Abstract 439: Biomechanical Stimulation Promotes Translocation of Nuclear Factor of Activated T-cells 5 Into The Nucleus of Vascular Smooth Muscle Cells
Chronic alterations in the biomechanical stimulation of vascular smooth muscle cells (VSMC) as experienced during hypertension lead to changes in VSMC phenotype and function and further enable the structural remodeling of the vessel wall. In this context, we recently reported that an increase in wall stress or biomechanical stretch is sufficient to activate nuclear factor of activated T-cells 5 (NFAT5). This transcription factor promotes the expression of gene products such as tenascin-C and κ-actin, both involved in VSMC migration. Based on these findings, we hypothesized that biomechanical stretch elicits NFAT5 mRNA expression and induces biochemical modifications of NFAT5 on the post-translational level, a prerequisite for its entry into the nucleus and transcriptional activity. To scrutinize this hypothesis, human arterial VSMC were exposed to biomechanical stretch (13%, 0.5 Hz) and subjected to detailed mRNA expression analyses. While a ~3-fold reduction in NFAT5 splice variant 1 (isoform A) mRNA expression was observed in stretch-stimulated VSMC as compared to the static controls (n=3, p<0.05), splice variant 3 (isoform C) mRNA levels were induced ~1.8-fold (n=3, p<0.05). Overexpression of corresponding Flag-tagged NFAT5 proteins in VSMC and subsequent immunofluorescence as well as biochemical analyses revealed that isoform A was primarily located in the cytoplasm of static and stretch-stimulated VSMC while isoform C was preferentially localized in the nucleus under baseline conditions and further accumulated in the nucleus upon biomechanical stimulation (n=3, p<0.05). Nuclear translocation of isoform C was amplified for phosphorylation-deficient mutants generated by exchanging serine to alanine at position 1197 even under static culture conditions while a phosphomimetic mutation at this residue (serine to glutamate) inhibited NFAT5c nuclear translocation (n=3, p<0.05).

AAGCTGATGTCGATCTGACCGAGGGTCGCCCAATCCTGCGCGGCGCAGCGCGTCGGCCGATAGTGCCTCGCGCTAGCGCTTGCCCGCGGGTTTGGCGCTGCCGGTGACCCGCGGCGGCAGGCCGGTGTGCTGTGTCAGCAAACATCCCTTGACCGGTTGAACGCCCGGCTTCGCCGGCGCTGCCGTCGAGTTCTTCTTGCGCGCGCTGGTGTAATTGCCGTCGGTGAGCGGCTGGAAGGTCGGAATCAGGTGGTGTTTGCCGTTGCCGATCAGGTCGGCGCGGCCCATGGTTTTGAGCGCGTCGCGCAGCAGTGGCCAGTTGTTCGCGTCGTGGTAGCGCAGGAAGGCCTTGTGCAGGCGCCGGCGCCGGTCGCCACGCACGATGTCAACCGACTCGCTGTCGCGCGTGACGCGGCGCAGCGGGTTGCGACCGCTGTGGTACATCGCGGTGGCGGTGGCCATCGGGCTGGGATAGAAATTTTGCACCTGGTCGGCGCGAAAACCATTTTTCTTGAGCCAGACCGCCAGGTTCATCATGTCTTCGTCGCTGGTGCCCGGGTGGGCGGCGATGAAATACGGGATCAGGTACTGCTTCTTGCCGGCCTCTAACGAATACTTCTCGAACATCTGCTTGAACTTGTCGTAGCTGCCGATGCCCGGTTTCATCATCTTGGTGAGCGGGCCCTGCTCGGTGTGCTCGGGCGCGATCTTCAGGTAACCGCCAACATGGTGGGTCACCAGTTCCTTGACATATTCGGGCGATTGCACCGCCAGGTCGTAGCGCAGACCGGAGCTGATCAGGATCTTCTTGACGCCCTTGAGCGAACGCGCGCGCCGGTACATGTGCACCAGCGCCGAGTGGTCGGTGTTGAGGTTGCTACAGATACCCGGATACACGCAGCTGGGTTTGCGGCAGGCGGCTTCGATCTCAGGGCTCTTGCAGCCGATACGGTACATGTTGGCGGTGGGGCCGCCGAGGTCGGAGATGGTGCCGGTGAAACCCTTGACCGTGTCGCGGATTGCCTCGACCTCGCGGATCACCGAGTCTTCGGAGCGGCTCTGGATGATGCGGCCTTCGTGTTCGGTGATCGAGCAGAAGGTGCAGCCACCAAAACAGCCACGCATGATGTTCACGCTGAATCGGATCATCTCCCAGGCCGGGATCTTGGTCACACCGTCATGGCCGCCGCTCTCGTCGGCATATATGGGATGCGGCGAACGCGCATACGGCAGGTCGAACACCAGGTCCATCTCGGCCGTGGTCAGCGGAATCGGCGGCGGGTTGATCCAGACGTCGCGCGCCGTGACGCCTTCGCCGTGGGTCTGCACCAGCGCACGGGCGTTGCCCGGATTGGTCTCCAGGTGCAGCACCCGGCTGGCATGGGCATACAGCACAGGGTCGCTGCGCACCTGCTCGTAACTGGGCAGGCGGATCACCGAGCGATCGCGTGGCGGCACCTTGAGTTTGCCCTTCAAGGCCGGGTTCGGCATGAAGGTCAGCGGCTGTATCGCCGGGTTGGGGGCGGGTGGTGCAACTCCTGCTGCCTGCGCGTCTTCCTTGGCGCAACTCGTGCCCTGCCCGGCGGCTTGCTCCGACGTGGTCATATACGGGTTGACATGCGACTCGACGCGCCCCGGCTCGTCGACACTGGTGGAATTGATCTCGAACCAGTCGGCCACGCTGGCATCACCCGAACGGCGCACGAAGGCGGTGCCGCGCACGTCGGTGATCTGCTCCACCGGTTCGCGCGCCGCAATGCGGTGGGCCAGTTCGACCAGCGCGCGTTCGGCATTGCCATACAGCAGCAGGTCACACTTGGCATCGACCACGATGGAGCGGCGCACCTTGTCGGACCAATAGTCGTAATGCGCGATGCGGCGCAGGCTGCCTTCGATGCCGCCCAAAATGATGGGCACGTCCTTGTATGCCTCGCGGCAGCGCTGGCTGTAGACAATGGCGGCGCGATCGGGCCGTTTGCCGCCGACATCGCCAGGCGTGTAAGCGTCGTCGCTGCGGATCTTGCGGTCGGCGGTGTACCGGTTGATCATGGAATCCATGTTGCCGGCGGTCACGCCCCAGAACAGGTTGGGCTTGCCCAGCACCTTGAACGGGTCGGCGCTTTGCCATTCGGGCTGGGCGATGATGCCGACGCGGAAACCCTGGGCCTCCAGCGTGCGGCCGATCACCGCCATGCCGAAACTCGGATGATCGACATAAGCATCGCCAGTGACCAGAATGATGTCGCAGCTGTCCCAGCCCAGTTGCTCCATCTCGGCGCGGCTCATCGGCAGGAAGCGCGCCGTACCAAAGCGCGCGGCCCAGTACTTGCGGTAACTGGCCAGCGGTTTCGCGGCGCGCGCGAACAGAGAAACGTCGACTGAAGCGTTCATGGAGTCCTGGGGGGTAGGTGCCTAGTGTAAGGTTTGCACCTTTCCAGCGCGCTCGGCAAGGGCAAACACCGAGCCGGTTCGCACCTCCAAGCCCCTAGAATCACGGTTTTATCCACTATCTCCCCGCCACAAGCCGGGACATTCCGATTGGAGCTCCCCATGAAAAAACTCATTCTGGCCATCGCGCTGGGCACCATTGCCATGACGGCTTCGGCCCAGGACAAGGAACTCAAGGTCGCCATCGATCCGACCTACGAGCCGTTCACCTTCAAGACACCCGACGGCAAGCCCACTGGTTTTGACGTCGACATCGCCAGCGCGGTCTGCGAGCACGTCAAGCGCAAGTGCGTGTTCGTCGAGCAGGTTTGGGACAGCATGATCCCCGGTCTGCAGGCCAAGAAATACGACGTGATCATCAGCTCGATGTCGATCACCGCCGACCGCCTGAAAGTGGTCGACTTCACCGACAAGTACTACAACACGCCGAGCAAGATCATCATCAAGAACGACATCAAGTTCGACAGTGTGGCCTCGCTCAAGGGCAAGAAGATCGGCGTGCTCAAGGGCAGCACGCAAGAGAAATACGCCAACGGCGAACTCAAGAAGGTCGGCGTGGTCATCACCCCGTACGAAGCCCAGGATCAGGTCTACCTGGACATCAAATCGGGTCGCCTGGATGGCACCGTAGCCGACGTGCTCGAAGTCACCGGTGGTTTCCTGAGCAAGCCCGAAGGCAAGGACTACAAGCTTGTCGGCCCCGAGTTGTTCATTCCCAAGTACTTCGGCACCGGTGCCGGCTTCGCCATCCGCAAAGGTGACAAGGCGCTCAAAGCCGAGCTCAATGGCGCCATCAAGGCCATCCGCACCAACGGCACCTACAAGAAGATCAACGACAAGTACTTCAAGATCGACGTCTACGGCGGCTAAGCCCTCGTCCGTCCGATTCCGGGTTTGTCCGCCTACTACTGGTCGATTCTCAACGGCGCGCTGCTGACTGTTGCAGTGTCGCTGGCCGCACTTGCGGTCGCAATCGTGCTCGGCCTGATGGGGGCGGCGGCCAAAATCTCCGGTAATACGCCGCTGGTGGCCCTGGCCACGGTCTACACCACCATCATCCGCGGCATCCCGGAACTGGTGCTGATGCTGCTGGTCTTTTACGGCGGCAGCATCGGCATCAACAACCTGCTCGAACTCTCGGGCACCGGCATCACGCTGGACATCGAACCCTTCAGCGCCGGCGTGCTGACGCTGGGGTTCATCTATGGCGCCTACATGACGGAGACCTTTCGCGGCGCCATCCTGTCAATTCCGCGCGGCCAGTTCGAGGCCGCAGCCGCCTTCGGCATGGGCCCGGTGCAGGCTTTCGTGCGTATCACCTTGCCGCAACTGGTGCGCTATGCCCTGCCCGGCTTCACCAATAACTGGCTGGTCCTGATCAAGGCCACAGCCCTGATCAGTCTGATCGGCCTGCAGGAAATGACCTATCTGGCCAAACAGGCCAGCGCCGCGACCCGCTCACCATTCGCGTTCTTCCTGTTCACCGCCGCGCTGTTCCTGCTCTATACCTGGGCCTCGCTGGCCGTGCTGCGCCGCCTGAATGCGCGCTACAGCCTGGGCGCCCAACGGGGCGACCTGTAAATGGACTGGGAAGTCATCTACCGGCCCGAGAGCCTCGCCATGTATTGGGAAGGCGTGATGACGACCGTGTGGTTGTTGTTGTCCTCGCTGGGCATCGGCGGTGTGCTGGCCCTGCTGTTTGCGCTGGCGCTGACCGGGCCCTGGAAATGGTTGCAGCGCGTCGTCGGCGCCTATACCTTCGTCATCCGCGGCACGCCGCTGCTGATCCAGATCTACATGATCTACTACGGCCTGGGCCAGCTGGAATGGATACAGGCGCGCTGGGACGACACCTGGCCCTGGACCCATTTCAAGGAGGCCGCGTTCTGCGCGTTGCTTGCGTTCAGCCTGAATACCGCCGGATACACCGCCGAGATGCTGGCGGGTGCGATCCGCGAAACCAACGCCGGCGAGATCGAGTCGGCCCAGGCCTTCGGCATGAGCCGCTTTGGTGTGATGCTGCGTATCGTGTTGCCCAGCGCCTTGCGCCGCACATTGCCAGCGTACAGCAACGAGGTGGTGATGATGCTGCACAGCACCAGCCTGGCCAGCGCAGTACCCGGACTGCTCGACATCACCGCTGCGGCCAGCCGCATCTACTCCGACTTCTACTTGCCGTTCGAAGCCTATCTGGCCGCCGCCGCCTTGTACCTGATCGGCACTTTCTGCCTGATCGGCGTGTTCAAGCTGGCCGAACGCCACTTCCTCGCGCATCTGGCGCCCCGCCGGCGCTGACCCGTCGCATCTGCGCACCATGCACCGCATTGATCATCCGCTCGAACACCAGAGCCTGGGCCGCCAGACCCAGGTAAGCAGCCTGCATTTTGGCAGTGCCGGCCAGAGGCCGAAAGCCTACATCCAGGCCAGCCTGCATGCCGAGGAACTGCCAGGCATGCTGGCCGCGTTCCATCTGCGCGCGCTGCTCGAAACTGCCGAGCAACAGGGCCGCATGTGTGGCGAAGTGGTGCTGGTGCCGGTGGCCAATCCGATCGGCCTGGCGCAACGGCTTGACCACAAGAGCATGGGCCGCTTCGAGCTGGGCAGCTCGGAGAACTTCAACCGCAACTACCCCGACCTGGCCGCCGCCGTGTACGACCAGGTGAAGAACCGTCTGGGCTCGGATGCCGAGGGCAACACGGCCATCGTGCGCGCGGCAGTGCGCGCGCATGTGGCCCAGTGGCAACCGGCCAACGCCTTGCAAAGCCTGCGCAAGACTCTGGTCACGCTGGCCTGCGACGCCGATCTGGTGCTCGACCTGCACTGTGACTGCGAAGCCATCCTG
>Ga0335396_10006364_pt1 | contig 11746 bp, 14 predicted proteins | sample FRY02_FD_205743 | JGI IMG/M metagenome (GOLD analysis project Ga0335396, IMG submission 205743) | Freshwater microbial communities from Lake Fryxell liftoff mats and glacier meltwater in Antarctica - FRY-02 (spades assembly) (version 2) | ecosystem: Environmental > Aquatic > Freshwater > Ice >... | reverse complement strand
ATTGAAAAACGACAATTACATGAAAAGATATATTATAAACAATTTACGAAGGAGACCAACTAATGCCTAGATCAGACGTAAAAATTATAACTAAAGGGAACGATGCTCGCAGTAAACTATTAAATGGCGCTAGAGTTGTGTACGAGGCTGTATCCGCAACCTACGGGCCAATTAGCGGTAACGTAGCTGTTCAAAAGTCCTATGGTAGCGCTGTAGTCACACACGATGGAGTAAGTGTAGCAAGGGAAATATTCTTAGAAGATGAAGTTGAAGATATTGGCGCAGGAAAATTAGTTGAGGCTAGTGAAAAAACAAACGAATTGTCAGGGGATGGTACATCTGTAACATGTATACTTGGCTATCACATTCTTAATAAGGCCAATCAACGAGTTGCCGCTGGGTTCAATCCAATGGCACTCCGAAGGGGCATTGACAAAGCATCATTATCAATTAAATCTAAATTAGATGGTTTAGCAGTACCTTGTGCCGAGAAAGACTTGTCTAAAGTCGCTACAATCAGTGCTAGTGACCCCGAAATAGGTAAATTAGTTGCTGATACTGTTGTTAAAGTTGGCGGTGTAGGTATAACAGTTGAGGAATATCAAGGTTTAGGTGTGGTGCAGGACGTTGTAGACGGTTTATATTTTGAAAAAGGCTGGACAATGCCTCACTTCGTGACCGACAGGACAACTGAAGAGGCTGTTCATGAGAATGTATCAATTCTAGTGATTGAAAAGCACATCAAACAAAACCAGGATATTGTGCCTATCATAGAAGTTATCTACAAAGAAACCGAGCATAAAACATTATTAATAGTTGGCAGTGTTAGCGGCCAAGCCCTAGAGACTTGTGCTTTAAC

Collectively, our findings indicate that exposure of VSMC to biomechanical stretch triggers the expression of NFAT5 isoform C and controls its entry into the nucleus via phosphorylation at S-1197. Current investigations are focusing on the impact of NFAT5 on hypertensive remodeling utilizing inducible smooth muscle cell-specific NFAT5-deficient mice.
Author Disclosures: M. Hödebeck: None. M. Hecker: None. T. Korff: None.
- © 2015 by American Heart Association, Inc.